As the Obama administration enters a second round of talks with Cuban government officials, the excitement is mounting over the thaw in the relationship between the two countries.
Last week, cigar aficionados from around the world gathered in Havana, Cuba, for the annual Habanos Festival. Among them were a number of U.S. citizens, who, for the first time and as per a new ruling, were allowed to bring home $100 worth of cigars from Cuba.
Although it is going to take some more time before the U.S. trade and investment embargo is fully lifted, Cuba presents an incredible investment opportunity, one that investors are certainly ready for.
Mark Entwistle, founding partner of Acasta Capital, and Thomas Herzfeld, Chairman and President of Thomas J. Herzfeld Advisors, two financiers who have been close to Cuba for many years and have been following the Cuban story closely, have several valuable insights to share.
Mark Entwistle, Founding Partner of Acasta Capital
During his tenure as Canada’s Ambassador to Cuba in the mid 1990s, Mark Entwistle not only developed a great fondness for the country, but he also recognized Cuba’s tremendous economic potential. Entwistle quit the Canadian foreign service to form a business consultancy focused on Cuba and three years ago, he rolled that into Acasta Capital, a merchant bank he co-founded in Toronto.
“I’ve been close to Cuba for 22 years now and have seen it go through various stages in its history,” he said. “From the outside, it may seem that Cuba is a poor, developing country, but though that may be true on one level, Cuba also has all the right ingredients in place for an economic take-off.”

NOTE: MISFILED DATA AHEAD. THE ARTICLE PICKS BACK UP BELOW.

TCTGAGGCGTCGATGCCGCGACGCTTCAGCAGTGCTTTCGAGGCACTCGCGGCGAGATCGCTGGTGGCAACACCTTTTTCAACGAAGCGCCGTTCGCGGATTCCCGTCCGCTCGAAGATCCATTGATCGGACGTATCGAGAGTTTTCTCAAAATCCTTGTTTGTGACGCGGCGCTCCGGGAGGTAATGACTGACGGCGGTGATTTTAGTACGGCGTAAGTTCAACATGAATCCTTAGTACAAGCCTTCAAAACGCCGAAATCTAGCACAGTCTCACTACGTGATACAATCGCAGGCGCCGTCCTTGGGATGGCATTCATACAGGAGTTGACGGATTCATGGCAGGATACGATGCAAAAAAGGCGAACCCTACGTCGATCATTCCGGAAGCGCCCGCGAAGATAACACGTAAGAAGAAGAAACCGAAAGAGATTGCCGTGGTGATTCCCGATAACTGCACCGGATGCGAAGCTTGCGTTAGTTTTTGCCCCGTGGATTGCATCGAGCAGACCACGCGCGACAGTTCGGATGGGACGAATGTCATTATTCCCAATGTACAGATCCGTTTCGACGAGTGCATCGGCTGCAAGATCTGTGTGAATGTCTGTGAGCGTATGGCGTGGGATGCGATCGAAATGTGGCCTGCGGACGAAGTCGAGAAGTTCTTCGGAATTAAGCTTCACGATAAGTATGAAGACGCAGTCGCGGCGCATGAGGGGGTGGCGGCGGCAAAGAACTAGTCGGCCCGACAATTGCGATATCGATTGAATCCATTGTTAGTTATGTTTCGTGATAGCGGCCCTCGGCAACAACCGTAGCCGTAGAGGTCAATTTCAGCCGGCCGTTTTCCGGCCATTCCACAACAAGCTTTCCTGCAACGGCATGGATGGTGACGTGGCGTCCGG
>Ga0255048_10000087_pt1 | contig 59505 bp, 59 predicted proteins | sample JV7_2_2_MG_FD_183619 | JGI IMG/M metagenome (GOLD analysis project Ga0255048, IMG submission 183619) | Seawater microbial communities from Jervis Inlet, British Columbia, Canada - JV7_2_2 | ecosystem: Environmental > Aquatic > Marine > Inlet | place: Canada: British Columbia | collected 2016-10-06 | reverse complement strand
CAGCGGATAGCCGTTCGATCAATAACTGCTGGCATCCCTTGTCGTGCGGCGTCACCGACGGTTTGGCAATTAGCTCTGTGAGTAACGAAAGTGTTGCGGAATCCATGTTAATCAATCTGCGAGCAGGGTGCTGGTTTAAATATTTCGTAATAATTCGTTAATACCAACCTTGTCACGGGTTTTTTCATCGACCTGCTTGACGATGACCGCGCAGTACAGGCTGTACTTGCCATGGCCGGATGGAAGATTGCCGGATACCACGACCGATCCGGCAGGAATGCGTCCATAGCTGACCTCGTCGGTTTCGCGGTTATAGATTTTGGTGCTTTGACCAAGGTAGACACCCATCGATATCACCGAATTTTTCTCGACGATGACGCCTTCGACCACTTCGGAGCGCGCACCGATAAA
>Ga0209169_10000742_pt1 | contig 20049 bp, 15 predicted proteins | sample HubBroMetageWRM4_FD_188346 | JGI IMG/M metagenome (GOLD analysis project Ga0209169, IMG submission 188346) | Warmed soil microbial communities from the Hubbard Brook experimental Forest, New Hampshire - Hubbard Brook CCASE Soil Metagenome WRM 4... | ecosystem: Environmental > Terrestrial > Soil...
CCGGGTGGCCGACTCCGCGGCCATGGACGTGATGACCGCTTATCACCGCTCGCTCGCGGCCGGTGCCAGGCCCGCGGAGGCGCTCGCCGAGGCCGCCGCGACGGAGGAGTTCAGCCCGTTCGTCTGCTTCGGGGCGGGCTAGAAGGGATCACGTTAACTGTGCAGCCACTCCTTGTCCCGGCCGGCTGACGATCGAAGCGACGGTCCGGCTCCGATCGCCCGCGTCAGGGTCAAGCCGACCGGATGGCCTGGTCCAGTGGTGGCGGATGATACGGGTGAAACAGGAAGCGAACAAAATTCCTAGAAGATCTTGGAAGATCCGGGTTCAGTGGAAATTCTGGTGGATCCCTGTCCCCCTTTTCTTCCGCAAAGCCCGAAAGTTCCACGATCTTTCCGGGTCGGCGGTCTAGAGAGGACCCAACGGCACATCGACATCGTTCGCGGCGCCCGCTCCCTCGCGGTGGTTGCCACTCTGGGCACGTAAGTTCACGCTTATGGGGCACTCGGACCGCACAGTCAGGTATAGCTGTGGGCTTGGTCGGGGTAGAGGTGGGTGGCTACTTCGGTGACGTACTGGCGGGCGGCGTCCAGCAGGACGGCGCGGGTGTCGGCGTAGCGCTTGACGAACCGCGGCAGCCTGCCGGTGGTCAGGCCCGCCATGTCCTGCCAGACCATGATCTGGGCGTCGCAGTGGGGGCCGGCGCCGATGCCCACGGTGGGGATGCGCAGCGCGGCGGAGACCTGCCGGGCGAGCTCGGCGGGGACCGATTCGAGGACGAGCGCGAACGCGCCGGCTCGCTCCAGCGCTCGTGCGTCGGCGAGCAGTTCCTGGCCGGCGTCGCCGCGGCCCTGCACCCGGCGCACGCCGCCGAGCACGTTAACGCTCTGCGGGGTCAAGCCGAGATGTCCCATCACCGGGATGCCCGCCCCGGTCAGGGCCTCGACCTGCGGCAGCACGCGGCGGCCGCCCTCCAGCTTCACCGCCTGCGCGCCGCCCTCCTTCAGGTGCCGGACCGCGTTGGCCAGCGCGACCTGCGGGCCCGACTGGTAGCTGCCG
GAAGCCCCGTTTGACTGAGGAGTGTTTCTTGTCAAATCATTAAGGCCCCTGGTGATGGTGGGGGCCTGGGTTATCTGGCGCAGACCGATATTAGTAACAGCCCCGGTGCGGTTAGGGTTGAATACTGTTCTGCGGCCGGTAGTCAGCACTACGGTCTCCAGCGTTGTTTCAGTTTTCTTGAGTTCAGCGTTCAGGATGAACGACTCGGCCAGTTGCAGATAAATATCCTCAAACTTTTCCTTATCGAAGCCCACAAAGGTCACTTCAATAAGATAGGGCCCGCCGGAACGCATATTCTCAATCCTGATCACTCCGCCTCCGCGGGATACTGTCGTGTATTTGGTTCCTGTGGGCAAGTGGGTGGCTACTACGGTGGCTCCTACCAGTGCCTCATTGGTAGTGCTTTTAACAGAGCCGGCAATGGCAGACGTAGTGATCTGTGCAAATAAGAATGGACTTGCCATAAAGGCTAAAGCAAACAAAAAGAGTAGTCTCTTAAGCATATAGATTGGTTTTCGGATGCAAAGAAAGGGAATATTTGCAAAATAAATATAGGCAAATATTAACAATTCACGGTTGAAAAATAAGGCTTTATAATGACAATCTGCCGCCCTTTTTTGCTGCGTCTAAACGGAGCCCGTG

Cuba, which dwarves the rest of the Caribbean in size and is rich in natural elements, also boasts a very high literacy rate, Entwistle said. Over the years, the Cuban government has made significant investments in education, and in knowledge based sectors of the economy such as biotech and information technology, and it has also focused on developing other key industries like mining. Then, “about 15 years ago, the Cuban political leadership also recognized the fact that their economic model doesn’t meet their needs, and that it needs to be adjusted and opened, and the economy liberalized,” he said.
That liberalization has been ongoing within Cuba itself, Entwistle said, and the government has been encouraging the creation of a private sector (around 1.5 million Cubans have been let go from state jobs), where “all kinds of things that the government used to do before are being done by individuals, in recognition of the fact that there are some areas the state shouldn’t be in charge of, so there’s an entire recalibration of the revolutionary model.” But that doesn’t mean that that model no longer matters.